I have always had an interest in the history and paranormal heritage of my town Blackpool.
My late grandad, Frank Gregson, used to work for Blackpool Pleasure Beach and I was taken down by him to meet the staff and watch what went on behind the scenes, and of course watch the changing face of the park as new rides were built and constructed.
He used to repair the track on the ghost train from time to time and bore testimony to the rumours that ‘Cloggy’ the former ride operator could still be heard.
The ride was first spotted in London in 1930 and the Pleasure Beach owners decided to build their own ‘Pretzel’ ride – named after the USA pretzel company which built the rides. It was opened that year.
As the name Pretzel was unknown in the UK and did not give much of a clue as to the ride itself, in 1931, the park changed the name to The Ghost Train – taken from the hit film of that name, starring Jack Hulbert. It was the first Ghost Train in the UK.
In 1936, Architect Joseph Emberton – the man behind the Casino building, Grand National Station, and Fun House – re-designed the ride to design a much larger, two level Ghost Train.
It had an impressive frontage, complete with model skeletons, skulls, and ghosts. It opened up into a giant set, with a roller coaster-style drop in the centre, and balconies on either side. Riders were housed in two-person cars, which were secured to the moving track. It took just under four minutes from start to finish.
The ride was completely re-built in 1957 by new designer-in residence Jack Ratcliffe, and its new frontage was far plainer.
The cars were all painted pink. In 1976, it had another re-vamp, and the frontage gained castle-style battlements and a massive skeleton.
Over the years many tales have been discussed about Cloggy.
From reports gathered by myself and research, I found out that he was a very committed member of staff who would do anything to ensure that customer service standards were reached and that the customers got the fright of their lives when on the Ghost Train.
It seems this continued for the gentleman, even after he had passed away, customers would say after dismounting the ride that they had been touched or grabbed by someone that they could not see, but hear.
Over the years the reports and stories only increased, then later finding out that the extra ‘sensations’ were not actually part of the Ghost Train ride at all.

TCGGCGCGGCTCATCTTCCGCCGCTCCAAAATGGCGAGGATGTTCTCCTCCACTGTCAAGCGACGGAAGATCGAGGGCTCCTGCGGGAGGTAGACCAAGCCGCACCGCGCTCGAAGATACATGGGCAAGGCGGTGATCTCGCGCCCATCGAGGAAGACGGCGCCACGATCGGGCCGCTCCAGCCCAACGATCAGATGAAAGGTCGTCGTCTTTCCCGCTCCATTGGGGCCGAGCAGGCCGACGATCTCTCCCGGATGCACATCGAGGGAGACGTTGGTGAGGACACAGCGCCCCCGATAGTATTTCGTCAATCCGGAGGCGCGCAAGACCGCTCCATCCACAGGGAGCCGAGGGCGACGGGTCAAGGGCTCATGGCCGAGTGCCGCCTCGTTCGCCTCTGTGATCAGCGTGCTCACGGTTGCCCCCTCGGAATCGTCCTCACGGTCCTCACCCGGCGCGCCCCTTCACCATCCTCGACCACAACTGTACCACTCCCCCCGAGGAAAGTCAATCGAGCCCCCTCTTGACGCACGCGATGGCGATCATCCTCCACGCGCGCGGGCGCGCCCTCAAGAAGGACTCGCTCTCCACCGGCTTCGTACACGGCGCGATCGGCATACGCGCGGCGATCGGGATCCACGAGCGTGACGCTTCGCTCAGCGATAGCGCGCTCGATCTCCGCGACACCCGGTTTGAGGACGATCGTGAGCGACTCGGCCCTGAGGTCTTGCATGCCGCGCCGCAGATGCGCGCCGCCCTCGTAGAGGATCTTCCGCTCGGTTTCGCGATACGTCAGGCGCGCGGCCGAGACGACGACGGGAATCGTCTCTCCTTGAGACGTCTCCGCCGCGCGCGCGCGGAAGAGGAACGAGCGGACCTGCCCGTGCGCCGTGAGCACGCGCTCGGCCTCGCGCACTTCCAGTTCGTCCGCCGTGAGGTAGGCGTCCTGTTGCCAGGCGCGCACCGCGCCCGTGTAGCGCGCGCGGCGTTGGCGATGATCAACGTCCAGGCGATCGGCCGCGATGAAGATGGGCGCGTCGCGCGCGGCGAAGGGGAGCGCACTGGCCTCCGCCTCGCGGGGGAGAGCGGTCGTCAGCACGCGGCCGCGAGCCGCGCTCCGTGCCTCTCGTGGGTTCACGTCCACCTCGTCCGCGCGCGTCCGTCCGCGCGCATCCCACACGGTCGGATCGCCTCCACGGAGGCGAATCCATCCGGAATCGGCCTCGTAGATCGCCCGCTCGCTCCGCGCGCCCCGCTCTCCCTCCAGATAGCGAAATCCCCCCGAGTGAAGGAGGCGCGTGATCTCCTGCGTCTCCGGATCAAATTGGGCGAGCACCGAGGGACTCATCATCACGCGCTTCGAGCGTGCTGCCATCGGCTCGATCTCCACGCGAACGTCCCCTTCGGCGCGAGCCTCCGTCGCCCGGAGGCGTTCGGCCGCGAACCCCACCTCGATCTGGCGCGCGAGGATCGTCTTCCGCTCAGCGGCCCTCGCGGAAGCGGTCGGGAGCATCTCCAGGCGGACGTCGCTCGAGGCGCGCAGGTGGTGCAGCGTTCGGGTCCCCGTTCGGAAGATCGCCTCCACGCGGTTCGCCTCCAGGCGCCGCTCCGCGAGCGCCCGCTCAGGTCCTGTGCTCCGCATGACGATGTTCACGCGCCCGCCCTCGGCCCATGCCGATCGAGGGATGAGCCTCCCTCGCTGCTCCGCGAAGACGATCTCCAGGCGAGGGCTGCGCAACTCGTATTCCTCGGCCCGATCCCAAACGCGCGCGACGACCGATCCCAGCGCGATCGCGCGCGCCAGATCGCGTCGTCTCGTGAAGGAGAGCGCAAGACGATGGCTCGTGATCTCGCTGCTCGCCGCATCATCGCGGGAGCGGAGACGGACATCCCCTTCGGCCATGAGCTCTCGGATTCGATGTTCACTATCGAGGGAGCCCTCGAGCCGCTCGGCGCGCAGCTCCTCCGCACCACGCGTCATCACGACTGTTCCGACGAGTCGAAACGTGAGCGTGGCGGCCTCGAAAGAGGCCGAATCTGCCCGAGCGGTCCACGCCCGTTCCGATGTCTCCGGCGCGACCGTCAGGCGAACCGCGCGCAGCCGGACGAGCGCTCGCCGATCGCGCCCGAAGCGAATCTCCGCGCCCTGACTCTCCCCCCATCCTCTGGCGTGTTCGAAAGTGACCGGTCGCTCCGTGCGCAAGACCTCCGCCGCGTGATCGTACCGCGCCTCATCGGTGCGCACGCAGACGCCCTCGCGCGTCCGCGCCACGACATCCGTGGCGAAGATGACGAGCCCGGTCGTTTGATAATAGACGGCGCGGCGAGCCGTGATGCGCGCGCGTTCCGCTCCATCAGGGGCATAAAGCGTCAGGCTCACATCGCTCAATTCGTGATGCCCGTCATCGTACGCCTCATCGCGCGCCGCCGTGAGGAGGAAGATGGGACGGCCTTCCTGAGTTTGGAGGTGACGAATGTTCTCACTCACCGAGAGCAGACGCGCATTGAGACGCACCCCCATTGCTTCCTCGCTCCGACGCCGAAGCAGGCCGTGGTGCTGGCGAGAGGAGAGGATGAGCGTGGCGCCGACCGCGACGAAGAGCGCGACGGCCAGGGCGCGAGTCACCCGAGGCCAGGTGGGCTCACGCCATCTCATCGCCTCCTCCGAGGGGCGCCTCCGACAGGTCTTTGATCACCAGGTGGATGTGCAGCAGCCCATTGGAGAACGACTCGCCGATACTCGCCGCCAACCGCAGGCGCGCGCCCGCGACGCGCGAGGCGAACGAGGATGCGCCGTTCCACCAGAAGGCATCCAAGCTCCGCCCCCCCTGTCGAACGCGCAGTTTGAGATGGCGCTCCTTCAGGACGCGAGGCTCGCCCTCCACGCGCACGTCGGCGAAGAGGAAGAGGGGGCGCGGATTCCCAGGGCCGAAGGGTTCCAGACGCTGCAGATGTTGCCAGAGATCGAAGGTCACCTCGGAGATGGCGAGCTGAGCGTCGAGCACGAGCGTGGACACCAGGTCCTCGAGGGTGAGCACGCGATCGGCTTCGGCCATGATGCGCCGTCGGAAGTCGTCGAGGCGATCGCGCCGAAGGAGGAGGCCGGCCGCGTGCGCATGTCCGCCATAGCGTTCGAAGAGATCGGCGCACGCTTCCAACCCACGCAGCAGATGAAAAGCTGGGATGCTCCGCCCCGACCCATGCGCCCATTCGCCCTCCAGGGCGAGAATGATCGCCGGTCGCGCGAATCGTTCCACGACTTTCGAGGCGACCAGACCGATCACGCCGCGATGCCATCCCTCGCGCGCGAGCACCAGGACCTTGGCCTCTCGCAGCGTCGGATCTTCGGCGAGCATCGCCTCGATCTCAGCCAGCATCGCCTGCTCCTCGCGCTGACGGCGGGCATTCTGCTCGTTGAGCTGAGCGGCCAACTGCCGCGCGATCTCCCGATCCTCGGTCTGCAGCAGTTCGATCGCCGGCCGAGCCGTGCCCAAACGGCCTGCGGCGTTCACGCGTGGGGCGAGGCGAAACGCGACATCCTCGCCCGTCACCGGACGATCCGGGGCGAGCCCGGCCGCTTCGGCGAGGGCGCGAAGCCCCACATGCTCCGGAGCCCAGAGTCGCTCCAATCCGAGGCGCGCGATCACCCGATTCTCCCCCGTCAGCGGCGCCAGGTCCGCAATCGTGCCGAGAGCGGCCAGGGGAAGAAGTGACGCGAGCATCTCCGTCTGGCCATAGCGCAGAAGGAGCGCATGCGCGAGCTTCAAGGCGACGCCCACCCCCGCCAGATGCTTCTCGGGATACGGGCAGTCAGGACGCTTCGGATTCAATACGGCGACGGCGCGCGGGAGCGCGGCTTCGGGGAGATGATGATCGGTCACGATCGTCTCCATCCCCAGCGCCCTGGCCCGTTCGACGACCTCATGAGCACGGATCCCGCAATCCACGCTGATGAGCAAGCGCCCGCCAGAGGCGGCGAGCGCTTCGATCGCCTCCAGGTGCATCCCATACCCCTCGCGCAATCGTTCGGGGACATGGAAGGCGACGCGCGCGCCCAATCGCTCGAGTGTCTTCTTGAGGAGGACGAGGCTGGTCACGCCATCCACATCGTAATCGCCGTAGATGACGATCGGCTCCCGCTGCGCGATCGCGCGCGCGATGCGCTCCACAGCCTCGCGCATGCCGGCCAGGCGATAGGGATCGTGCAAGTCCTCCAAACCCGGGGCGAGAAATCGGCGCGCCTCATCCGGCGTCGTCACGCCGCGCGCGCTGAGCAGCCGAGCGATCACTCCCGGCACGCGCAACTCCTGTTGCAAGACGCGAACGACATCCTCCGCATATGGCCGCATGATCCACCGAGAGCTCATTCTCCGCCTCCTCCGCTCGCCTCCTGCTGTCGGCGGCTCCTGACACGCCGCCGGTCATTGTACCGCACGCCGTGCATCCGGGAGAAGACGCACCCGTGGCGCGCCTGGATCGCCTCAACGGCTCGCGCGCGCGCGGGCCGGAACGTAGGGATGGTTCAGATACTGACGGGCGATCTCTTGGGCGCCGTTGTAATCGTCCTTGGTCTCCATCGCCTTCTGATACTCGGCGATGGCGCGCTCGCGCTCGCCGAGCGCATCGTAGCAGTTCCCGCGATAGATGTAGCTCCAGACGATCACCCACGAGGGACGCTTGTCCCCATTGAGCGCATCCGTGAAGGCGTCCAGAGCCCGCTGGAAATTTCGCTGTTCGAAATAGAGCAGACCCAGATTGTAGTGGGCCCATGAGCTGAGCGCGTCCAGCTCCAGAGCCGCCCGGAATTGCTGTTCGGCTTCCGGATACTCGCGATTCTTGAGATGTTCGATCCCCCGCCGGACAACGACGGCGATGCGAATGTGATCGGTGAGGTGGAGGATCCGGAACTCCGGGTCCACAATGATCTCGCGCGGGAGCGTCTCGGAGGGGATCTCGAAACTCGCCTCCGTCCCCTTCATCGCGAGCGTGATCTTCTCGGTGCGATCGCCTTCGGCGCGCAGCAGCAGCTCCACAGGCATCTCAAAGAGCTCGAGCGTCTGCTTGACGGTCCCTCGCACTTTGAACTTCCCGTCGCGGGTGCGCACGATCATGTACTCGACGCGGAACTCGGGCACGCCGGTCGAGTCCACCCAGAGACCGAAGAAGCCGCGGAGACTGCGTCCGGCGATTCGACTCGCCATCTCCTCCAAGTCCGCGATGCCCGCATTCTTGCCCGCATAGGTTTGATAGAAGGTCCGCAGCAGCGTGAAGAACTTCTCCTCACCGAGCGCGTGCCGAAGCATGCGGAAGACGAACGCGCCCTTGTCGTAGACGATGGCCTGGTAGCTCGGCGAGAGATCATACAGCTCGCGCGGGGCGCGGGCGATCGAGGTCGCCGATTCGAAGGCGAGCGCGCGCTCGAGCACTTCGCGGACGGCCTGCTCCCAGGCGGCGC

My grandad Frank worked for the Pleasure Beach for many years and had a young apprentice called Steve Bobola – it seems while they were doing maintenance repairs, Frank would often have a giggle at the customer’s expense.
He would stand very still and wait for one of the cars to round and would then lean forward and say ‘hello – how are you’ and then collapse in a fit of giggles as the car then moved on with now – screaming passengers.
However this was not the only odd occurrence that happened to the staff that worked there, as with all rides they do need to be maintained and repaired and kept in good working order.
Odd sounds, tapping, footsteps and groaning were heard echoing through the walls. When the workmen left and, of course, following procedure by turning off the power and electrics, an odd sight greeted them as they left the building. A skull atop the ride was still lit up, so back inside they went to investigate the issue and spent over an hour trying to find out what was causing the fault, but to no avail.
Whatever they did to rectify the situation, the light on the skull would not turn off; needless to say they had to leave and reported the incident as a one off.
In 2004 the TV series of ‘Most Haunted Live’ paid Blackpool a visit. Naturally they investigated Blackpool Pleasure Beach, and other locations including Blackpool Tower and the Winter Gardens. Local press at the time had the following to say – ‘The Most Haunted team are to spend 24 at Blackpool’s famous funfair to investigate stories of a haunted ghost train and frightening poltergeist activity’.
As one of my long term projects is to gather information and history about Blackpool ghosts and the surrounding area; I was contacted by the production company to provide history and research for the show.
On the Sunday of the three day live broadcast, I was lucky enough be have been invited as part of the studio audience.
Derek Acorah seemed to hear and have contact from ‘Cloggy’ but we didn’t seem to learn anything new about the late gentlemen in question.
Various team members heard odd noises and one claimed to have been touched on the head.
It is interesting to note that it is not just the Ghost Train that have had stories and haunted activity. A quick resume of the various phenomena that have been reported and sighted over the years.
The Star Pub ( now demolished and the new Boulevard hotel in its place) had reported sights of a male figure in the cellar, then seen again walking through the bar before disappearing.
Sir Hiram Maxim’s Flying Machines is the oldest ride at the park, built in 1904. The ghost of a small female child, aged about nine, is said to have been seen at Sir Hiram Maxim’s Gift Shop.
The Ice Rink claims to have several ‘spooks’, various things have been seen backstage in the dressing rooms, perhaps previous show skaters of years gone by.
Lights and equipment move of their own accord and doors have been wide open when they have been closed with padlocks. Staff working late at night, walking across to the tractor bay, have felt really cold, chilled to the bone and an ‘awful’ presence.